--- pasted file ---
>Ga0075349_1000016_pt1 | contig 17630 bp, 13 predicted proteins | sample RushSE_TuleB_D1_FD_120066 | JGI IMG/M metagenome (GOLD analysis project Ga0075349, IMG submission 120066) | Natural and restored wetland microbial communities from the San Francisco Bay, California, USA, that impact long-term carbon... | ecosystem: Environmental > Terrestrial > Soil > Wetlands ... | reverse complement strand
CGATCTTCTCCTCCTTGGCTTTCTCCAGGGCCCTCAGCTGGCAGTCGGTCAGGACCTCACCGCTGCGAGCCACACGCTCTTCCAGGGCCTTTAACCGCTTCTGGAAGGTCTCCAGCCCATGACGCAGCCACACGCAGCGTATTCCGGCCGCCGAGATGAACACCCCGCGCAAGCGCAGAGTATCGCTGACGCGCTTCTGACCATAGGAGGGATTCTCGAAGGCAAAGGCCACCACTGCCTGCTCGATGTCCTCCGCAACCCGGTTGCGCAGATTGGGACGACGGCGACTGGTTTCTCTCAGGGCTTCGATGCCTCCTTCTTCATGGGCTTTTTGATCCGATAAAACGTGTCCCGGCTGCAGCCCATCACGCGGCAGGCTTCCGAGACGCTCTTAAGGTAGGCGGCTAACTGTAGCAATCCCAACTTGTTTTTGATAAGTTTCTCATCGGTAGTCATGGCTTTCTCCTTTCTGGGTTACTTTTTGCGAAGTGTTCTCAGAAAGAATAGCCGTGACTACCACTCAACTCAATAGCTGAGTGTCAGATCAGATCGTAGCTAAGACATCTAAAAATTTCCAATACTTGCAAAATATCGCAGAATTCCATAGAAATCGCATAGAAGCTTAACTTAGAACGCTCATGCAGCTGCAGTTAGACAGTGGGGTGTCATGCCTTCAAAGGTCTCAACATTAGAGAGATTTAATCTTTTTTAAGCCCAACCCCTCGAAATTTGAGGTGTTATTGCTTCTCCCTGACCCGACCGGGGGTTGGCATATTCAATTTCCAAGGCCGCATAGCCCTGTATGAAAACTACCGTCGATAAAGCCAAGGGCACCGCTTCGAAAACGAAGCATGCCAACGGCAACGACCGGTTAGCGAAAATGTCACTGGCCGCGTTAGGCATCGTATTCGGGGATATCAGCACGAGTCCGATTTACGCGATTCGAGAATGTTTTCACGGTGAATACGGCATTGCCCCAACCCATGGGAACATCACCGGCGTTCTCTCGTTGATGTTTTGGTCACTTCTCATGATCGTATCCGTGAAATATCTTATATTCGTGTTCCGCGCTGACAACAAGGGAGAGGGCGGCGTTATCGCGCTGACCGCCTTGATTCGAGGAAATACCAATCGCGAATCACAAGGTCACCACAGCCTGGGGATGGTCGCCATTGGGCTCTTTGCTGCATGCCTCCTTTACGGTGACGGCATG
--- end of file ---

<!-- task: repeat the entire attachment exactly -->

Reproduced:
>Ga0075349_1000016_pt1 | contig 17630 bp, 13 predicted proteins | sample RushSE_TuleB_D1_FD_120066 | JGI IMG/M metagenome (GOLD analysis project Ga0075349, IMG submission 120066) | Natural and restored wetland microbial communities from the San Francisco Bay, California, USA, that impact long-term carbon... | ecosystem: Environmental > Terrestrial > Soil > Wetlands ... | reverse complement strand
CGATCTTCTCCTCCTTGGCTTTCTCCAGGGCCCTCAGCTGGCAGTCGGTCAGGACCTCACCGCTGCGAGCCACACGCTCTTCCAGGGCCTTTAACCGCTTCTGGAAGGTCTCCAGCCCATGACGCAGCCACACGCAGCGTATTCCGGCCGCCGAGATGAACACCCCGCGCAAGCGCAGAGTATCGCTGACGCGCTTCTGACCATAGGAGGGATTCTCGAAGGCAAAGGCCACCACTGCCTGCTCGATGTCCTCCGCAACCCGGTTGCGCAGATTGGGACGACGGCGACTGGTTTCTCTCAGGGCTTCGATGCCTCCTTCTTCATGGGCTTTTTGATCCGATAAAACGTGTCCCGGCTGCAGCCCATCACGCGGCAGGCTTCCGAGACGCTCTTAAGGTAGGCGGCTAACTGTAGCAATCCCAACTTGTTTTTGATAAGTTTCTCATCGGTAGTCATGGCTTTCTCCTTTCTGGGTTACTTTTTGCGAAGTGTTCTCAGAAAGAATAGCCGTGACTACCACTCAACTCAATAGCTGAGTGTCAGATCAGATCGTAGCTAAGACATCTAAAAATTTCCAATACTTGCAAAATATCGCAGAATTCCATAGAAATCGCATAGAAGCTTAACTTAGAACGCTCATGCAGCTGCAGTTAGACAGTGGGGTGTCATGCCTTCAAAGGTCTCAACATTAGAGAGATTTAATCTTTTTTAAGCCCAACCCCTCGAAATTTGAGGTGTTATTGCTTCTCCCTGACCCGACCGGGGGTTGGCATATTCAATTTCCAAGGCCGCATAGCCCTGTATGAAAACTACCGTCGATAAAGCCAAGGGCACCGCTTCGAAAACGAAGCATGCCAACGGCAACGACCGGTTAGCGAAAATGTCACTGGCCGCGTTAGGCATCGTATTCGGGGATATCAGCACGAGTCCGATTTACGCGATTCGAGAATGTTTTCACGGTGAATACGGCATTGCCCCAACCCATGGGAACATCACCGGCGTTCTCTCGTTGATGTTTTGGTCACTTCTCATGATCGTATCCGTGAAATATCTTATATTCGTGTTCCGCGCTGACAACAAGGGAGAGGGCGGCGTTATCGCGCTGACCGCCTTGATTCGAGGAAATACCAATCGCGAATCACAAGGTCACCACAGCCTGGGGATGGTCGCCATTGGGCTCTTTGCTGCATGCCTCCTTTACGGTGACGGCATG